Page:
On my recent trip to Punjab, I noticed the Coca-Cola ads of Diljit Dosanjh everywhere. Twelve years back, I remember Daler Mehndi was on those same Coke ads, and the discussions I had then are starting to resurface now…about how it’s so great to have a Sikh role model like Diljit wearing a dastaar, “but” it sure would be nice if he were a “saabat surat” Sikh with a full dhari.
On the one hand, I get it.
Although I don’t really watch his movies or listen to his music, my time in Punjab clearly showed the influence Diljit has on pop culture. Majority of the young Sikh boys I saw wearing dastaars worked hard to emulate his look – there were Diljits everywhere. There is no doubt he is a role model to many. So naturally, as a Sikh parent, wouldn’t I want my child’s role model to reflect the look I want my child to have? Of course!
On the other hand, doesn’t this put a lot of pressure on Diljit?
He is an entertainer – a singer, an actor. And I don’t know where Diljit may be on his personal journey of Sikhi (if at all), but I’m pretty sure he didn’t sign up to be our children’s Sikh role model. I’m reminded of Charles Barkley’s “I am not a role model” Nike commercial from the early 90’s.
But all this made me question a few things…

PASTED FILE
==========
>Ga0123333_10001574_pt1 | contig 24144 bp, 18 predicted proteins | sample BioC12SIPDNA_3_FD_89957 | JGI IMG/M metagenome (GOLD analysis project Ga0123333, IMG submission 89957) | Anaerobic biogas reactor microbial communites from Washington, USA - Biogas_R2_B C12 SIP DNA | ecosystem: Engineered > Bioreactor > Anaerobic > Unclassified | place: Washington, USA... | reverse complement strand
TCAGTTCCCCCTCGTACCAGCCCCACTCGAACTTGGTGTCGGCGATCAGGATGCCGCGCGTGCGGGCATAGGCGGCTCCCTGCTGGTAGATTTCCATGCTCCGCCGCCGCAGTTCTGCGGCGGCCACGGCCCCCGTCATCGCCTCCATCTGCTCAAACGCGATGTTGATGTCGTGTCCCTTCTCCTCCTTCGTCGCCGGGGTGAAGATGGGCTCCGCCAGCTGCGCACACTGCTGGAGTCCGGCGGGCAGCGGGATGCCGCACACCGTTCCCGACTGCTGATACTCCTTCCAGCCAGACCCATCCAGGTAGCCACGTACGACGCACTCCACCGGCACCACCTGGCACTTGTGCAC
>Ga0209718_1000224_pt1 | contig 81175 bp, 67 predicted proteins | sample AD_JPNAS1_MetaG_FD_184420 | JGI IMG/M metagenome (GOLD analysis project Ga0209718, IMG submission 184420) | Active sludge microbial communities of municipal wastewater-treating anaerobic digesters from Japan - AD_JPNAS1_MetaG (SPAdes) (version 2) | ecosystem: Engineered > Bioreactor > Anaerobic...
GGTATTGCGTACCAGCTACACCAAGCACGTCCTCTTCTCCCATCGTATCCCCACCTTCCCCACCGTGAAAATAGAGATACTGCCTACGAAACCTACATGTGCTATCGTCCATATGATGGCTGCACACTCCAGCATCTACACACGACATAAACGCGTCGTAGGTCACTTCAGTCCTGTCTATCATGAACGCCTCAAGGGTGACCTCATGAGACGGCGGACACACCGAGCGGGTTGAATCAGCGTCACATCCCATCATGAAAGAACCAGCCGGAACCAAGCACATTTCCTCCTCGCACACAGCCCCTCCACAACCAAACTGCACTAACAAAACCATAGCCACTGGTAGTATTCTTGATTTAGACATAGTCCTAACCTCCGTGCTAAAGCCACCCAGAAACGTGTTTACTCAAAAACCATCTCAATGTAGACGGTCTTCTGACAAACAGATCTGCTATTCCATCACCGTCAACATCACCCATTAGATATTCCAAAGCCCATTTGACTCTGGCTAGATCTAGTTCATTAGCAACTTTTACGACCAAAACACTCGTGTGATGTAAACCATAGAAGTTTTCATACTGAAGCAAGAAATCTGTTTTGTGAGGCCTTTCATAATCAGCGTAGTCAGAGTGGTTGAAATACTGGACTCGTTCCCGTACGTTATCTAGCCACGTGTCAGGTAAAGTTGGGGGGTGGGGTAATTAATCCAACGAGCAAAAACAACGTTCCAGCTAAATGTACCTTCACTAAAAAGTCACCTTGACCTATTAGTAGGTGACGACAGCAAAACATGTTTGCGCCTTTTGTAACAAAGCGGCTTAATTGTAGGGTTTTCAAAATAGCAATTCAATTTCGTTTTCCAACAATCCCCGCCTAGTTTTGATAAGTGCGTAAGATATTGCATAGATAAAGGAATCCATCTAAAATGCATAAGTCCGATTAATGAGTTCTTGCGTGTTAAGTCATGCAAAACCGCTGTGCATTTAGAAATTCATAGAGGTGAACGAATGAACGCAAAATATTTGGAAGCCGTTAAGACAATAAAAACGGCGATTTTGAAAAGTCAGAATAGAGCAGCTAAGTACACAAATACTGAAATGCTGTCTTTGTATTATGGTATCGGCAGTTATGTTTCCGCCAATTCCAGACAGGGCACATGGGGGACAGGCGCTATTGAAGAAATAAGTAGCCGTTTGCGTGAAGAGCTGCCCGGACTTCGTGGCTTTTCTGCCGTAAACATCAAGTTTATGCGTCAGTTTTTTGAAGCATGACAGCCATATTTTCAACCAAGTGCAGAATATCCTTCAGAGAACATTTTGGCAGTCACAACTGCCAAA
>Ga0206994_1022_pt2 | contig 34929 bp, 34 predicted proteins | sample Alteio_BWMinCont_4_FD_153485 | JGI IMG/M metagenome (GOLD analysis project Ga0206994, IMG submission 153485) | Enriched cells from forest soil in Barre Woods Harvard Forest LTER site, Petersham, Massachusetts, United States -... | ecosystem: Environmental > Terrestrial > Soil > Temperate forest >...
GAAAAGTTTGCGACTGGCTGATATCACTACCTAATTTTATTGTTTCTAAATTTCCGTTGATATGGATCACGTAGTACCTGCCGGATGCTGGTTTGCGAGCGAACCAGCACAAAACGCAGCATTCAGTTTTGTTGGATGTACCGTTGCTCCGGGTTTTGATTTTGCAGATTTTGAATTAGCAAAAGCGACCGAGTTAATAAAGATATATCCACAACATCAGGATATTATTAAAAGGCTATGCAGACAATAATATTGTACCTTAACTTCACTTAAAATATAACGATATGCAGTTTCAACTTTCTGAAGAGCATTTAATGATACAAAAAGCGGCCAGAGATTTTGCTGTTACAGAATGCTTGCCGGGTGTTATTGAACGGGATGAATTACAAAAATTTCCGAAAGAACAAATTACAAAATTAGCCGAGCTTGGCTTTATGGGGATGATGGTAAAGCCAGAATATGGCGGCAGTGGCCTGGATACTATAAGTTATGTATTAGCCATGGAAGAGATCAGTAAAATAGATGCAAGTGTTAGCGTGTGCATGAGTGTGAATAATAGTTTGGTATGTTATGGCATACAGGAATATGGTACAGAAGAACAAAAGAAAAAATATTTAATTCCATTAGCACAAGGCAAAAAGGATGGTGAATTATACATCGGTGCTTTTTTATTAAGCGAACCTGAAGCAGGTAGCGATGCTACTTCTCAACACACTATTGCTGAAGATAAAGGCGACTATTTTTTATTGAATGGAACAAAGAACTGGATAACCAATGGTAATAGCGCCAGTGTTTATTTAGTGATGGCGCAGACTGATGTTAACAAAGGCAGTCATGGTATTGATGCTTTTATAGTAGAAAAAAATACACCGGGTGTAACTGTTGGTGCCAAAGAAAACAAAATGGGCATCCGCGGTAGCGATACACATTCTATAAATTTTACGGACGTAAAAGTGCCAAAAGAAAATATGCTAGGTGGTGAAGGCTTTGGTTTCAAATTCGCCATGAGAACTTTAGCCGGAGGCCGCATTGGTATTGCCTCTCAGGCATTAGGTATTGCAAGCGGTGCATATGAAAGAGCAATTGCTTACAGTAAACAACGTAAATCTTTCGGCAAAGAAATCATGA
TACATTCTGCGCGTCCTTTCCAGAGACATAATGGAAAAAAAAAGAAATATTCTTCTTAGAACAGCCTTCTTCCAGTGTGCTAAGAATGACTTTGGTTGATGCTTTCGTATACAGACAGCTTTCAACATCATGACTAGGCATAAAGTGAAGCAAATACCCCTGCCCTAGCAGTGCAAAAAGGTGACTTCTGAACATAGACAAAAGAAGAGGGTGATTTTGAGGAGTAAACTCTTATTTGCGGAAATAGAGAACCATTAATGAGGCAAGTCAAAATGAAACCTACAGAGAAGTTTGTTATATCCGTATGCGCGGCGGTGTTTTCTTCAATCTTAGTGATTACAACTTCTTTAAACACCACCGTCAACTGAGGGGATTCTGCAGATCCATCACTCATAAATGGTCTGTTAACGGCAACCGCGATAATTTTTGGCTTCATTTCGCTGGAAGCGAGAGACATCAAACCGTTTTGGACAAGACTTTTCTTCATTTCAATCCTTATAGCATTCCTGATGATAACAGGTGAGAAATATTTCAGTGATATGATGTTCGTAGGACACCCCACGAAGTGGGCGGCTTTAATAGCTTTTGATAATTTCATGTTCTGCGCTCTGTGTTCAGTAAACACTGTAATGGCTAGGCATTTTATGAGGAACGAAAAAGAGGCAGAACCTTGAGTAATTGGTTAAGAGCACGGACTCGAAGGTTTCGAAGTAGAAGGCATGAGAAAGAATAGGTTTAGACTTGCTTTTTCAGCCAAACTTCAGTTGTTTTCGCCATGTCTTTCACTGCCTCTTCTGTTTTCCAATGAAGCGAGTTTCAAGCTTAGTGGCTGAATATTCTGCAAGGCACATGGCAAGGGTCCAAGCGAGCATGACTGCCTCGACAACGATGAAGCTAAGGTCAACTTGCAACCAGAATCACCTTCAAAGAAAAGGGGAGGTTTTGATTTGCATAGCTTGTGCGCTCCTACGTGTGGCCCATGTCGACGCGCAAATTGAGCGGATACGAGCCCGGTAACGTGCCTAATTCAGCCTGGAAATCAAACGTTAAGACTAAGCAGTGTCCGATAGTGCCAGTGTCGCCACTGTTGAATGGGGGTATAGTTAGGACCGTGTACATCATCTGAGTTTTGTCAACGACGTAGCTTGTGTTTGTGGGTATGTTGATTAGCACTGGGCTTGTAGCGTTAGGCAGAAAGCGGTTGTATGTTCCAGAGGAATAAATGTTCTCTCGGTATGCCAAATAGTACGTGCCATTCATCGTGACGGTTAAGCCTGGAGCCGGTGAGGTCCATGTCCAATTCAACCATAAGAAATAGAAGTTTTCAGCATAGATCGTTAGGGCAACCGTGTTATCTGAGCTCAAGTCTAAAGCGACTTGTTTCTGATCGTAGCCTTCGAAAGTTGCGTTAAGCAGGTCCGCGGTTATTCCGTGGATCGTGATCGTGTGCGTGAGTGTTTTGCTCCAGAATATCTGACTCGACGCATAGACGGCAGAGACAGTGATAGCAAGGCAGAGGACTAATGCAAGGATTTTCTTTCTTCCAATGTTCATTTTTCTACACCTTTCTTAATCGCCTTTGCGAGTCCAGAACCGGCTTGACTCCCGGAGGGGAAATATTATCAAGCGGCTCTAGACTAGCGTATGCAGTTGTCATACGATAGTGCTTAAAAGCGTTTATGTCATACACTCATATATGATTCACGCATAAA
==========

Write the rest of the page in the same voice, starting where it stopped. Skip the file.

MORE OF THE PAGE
Why is it that so many young Sikhs flock to Diljit and other singers and actors, but do not connect with parcharaks that inspire them toward gurmat? Has the model of parchar in Punjab (or American for that matter) failed to evolve, to the point where youth do not resonate with them at all?
Or has the model evolved just fine? Personally, I did not grow up in a time where YouTube videos were readily available, and institutions like Basics of Sikhi, Nanak Naam and so many others worked hard to make baani and history accessible (in english) and consumable to all. Every few weeks I see a new resource online like The Sikh Cast, The Story of the Sikhs, and a treasure trove of archived webinars from SikhRI or Khoj Gurbani. And on any given Sunday, I can go on to facebook and watch live streaming keertan and katha from just about anywhere.
So maybe it begs a bigger question? As a parent, how much time are my children watching Diljit movies and listening to his music? And how does that fair in comparison to the time my children are listening, watching, and engaging in meaningful conversation about gurmat? Don’t get me wrong, I have not perfected this either and I know I could be doing a lot more as a parent to expose my children to more gurmat-oriented resources – but I’m not making excuses for it, and I’m surely not blaming Diljit.
So perhaps the problem is not with Diljit after all…maybe it’s with us.